Resistors R1 and R2 have the same values and they are equal to the capacitive reactances of C1 and C2 at the desired cutoff frequency. The Wien-tone filter is called a balanced filter, a term that always means with respect to ground.
Figure 6-b is the frequency-response curve of the balanced Wien-tone filter with an attenuation factor of 3 (-9.5 dB) at L. The circuit's principal feature is its ability to shift input signal phase + 90° and-90 °, and set it precisely at theft of 0° as shown in the phase-shift curve Fig. 6-c.
This filter can be combined with an operational amplifier to ...
... become a sinewave oscillator as shown in Fig. 7. The output of the non-inverting amplifier with a gain of about x 3 is fed back to its input through R1 and C1 to give a unity loop gain.
A band-reject or notch filter has a function that is the inverse of the passband filter. It is able to reject one specific frequency, the stopband, but pass all others. Figure 8-a shows a band-reject filter that is a modification of the circuit shown in Fig. 7.
In this circuit resistors R2 and R4 divide the voltage with a nominal attenuation factor of 3.
As a result, the voltage divider and Wien filter outputs are identical at f, and the output, which equals the difference between the two signals, becomes zero.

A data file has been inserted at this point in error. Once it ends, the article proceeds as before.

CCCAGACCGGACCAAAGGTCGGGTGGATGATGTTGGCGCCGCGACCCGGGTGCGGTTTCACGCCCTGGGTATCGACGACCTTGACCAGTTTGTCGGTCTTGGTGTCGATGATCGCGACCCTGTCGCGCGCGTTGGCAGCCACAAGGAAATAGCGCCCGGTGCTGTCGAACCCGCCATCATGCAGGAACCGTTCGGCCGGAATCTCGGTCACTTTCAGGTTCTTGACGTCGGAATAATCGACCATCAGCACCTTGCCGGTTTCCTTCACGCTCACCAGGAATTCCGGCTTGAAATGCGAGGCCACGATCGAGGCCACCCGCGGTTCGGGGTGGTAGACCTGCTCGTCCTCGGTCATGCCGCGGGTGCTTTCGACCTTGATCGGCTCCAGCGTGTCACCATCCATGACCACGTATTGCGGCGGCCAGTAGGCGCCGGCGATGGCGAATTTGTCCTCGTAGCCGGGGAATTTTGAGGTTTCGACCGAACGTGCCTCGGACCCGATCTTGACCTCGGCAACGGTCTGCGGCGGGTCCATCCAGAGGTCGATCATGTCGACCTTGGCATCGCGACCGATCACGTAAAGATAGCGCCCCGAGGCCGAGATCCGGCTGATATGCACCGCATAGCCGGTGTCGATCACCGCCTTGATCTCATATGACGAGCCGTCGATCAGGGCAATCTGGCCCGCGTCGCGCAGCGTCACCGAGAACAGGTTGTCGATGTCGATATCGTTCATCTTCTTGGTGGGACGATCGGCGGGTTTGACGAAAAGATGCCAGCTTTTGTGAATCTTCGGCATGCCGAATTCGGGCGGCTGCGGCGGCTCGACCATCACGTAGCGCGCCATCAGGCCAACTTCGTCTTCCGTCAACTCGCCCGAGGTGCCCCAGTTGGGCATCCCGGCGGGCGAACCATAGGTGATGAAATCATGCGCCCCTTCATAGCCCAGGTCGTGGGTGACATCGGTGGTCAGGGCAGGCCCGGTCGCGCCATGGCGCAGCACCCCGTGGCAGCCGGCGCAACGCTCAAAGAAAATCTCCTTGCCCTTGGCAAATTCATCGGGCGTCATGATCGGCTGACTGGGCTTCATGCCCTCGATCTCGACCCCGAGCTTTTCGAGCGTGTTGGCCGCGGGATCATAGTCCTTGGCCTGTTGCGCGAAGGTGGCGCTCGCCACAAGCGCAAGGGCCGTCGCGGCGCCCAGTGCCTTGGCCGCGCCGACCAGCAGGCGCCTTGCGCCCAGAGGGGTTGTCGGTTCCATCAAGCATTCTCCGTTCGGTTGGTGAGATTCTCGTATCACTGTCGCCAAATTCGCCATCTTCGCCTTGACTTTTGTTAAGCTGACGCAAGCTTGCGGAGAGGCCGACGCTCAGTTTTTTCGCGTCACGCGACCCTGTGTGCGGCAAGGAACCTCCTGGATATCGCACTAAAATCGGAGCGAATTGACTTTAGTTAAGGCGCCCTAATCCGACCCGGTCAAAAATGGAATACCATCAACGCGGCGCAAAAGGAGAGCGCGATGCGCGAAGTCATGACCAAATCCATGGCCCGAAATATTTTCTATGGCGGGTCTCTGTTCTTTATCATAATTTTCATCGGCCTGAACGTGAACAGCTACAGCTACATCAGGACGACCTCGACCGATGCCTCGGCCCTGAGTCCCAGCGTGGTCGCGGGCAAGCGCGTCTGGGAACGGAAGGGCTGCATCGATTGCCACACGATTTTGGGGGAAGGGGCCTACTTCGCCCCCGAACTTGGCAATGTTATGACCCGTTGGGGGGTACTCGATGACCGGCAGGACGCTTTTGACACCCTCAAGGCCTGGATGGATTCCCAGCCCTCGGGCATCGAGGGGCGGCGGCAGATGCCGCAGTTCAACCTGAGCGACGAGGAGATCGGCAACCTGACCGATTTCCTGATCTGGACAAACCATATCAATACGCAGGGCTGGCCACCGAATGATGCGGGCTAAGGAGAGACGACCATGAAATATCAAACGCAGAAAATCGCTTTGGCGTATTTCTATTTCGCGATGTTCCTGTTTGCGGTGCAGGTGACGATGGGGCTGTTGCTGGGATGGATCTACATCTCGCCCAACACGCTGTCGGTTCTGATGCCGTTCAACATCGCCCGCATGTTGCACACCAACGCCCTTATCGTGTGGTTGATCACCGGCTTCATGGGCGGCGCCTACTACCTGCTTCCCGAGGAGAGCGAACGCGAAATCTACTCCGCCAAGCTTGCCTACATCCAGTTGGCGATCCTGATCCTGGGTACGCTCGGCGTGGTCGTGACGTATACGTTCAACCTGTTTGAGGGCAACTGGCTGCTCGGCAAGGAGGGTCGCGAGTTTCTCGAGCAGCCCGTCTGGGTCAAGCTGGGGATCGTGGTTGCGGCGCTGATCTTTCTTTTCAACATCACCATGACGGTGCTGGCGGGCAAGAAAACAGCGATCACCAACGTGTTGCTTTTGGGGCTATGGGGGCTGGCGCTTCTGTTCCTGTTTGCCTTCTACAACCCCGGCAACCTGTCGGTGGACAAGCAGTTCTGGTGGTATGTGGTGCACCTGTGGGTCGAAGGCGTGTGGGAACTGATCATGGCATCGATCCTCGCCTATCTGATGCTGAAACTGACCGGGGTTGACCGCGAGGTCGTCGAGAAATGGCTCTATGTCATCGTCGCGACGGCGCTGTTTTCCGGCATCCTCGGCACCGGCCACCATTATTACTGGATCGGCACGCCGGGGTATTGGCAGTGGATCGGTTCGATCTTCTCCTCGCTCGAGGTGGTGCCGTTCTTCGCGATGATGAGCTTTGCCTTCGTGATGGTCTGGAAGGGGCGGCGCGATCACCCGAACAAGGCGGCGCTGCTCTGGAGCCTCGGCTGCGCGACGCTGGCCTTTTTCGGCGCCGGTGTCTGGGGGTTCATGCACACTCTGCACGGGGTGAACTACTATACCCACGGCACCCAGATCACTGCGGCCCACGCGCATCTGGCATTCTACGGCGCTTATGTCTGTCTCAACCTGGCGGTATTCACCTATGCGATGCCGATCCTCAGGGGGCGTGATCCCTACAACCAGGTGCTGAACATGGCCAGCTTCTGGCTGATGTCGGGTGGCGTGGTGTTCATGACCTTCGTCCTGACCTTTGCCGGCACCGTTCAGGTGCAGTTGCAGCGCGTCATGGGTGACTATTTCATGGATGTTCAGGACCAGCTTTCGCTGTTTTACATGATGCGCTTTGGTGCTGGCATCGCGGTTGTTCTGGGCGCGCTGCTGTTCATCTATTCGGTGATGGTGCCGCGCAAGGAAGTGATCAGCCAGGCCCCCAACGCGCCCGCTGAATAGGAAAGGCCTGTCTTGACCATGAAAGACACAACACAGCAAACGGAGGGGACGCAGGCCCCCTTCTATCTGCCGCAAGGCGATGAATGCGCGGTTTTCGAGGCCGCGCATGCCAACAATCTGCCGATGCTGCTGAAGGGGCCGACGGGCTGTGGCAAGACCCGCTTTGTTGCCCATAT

The Wien bridge band-reject filter network can close a loop around a high-gain operational amplifier to form an oscillator as shown in Fig. 9-a. It might appear that the Wien filter's output is fed to the input of the high-gain amplifier that has its output fed back to the Wien filter's input to complete a positive feedback loop.
However, if the circuit is redrawn as in Fig. 9-b, it is clear that the op-amp actually functions as a x 3 non-inverting amplifier, and that the circuit is similar to that shown in Fig. 7.
Some form of automatic gain control will be needed if high-quality sinewaves are to be generated from this circuit.
The tuned frequency of the Wien bridge network can be changed by simultaneously altering its two resistor or capacitor values. Figure 10 is the schematic for a wideband (15 Hz to 15 kHz) variable-notch filter.
Ganged potentiometer R3 and ganged switch S1 permit fine tuning and decade switching and trimmer potentiometer R6 performs null trimming.